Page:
So the question I pose to the Taliban is how will you rejoin this Afghanistan, this new Afghanistan? And what positive role are you willing to play to secure its future? Because the best way to determine the answer to these tough questions is at the negotiating table with the Afghan government.

She said I think there’s opportunity for peace in Afghanistan generated by President Ghani’s vision that he laid out. And again, I want to underscore this is the most specific, the most forward-leaning, I think the most thoughtful proposal put forward as to how the Afghanistan government envisions a reconciliation process. And I would stress the word reconciliation. The fact that President Ghani also put on the table the prospect of constitutional amendments through the legal, through the process that is provided for in the constitution suggests a greater accommodation and a willingness to arrive at a dignified settlement with the Taliban.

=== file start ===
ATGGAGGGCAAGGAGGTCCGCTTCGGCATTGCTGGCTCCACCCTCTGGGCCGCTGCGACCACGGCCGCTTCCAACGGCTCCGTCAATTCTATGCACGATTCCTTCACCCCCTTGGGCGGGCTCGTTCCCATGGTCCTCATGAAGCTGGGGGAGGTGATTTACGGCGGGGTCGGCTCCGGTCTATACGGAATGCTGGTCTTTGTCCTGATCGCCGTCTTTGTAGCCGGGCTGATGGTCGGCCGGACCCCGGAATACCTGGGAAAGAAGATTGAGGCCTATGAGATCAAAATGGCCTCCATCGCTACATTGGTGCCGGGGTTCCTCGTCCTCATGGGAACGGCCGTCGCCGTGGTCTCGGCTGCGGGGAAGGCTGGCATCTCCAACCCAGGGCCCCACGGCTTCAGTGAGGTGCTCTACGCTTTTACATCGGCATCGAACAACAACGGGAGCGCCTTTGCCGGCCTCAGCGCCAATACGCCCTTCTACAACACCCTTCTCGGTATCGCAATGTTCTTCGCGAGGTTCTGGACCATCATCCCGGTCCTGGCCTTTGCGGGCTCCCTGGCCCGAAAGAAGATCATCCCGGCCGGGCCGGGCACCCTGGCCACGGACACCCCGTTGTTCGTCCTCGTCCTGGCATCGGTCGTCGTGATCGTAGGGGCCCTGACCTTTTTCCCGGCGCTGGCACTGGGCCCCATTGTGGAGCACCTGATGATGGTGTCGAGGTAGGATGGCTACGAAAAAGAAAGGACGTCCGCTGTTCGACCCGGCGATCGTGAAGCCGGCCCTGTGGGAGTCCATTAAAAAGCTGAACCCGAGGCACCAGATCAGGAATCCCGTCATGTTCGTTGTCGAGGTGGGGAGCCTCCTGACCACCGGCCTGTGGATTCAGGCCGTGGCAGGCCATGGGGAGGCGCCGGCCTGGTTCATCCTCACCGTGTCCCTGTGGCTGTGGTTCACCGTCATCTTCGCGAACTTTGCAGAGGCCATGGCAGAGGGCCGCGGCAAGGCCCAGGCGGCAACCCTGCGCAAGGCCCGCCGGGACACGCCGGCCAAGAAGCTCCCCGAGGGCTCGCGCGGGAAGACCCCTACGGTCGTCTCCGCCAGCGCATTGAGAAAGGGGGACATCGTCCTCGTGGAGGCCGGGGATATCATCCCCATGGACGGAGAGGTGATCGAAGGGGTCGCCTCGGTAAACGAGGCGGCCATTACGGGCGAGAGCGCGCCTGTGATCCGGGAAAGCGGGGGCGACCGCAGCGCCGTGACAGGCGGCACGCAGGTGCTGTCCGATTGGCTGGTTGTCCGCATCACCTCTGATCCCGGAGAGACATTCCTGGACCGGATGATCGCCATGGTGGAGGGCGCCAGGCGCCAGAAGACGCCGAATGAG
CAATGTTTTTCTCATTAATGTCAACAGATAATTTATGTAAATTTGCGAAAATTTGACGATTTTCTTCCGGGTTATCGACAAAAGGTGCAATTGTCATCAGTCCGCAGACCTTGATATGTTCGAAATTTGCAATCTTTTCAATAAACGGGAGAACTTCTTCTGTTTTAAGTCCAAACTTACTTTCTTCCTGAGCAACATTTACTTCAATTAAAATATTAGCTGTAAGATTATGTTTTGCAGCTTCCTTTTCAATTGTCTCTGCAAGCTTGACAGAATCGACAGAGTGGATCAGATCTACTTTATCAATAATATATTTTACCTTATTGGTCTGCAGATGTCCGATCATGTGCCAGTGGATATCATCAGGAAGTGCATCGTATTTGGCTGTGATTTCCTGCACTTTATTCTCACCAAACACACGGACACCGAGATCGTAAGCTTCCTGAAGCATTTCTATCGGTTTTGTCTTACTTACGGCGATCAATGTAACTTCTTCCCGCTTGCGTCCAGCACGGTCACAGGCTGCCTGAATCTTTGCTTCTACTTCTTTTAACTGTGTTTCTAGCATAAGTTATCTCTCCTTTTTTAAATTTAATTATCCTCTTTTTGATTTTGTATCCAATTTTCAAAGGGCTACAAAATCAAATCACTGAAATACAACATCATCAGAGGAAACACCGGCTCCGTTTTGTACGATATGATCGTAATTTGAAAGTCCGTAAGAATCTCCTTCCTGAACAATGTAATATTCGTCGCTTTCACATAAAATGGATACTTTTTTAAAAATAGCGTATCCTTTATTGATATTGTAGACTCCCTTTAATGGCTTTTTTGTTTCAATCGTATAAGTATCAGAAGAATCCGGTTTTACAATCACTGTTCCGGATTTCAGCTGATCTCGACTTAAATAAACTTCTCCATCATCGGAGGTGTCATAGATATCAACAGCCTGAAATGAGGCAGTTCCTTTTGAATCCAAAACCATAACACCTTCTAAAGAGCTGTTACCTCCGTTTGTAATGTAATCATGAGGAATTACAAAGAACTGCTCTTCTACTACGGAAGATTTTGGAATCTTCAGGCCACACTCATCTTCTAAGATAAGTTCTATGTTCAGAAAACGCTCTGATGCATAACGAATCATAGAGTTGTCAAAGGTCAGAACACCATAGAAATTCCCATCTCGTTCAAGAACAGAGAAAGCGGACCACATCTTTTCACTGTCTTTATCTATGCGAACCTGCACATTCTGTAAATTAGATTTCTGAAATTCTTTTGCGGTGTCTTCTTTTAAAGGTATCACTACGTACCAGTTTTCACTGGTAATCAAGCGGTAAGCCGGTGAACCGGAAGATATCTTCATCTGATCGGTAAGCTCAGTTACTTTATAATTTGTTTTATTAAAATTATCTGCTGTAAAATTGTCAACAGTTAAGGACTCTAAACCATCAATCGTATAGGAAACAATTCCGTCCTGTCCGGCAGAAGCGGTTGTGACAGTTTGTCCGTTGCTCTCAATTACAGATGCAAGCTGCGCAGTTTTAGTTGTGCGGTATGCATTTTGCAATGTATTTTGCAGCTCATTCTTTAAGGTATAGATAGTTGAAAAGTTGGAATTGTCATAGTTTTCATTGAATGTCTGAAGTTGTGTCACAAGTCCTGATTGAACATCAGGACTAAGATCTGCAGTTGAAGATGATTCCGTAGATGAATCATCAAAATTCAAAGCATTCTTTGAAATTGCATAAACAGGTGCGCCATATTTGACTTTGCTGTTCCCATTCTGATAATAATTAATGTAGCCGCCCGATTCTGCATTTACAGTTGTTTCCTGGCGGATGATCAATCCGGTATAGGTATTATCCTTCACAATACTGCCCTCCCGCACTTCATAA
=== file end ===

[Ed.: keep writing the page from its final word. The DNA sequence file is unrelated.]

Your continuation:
She said I think, unfortunately, we see a continued insistence by the Taliban to equate negotiations or exploratory talks with the government with recognition of a government that they see as imposed. And I think that’s a fundamental mistake and something that all of us, all of the countries who engage the Taliban needs to focus on.

The government of Afghanistan does not recognize the Islamic Emirate of Afghanistan as the Taliban like to call themselves. The Taliban don’t recognize the government of Afghanistan. But at the end of a process is where you achieve that mutual understanding. The Taliban have imposed a precondition that I think has made it impossible so far for them to take up what have been sincere offers from the government of Afghanistan. But I see with this proposal, I think we’re seeing signs that the Taliban is assessing and analyzing the proposal, and we certainly believe now is the time for the Taliban to put forward its vision of a road map to peace.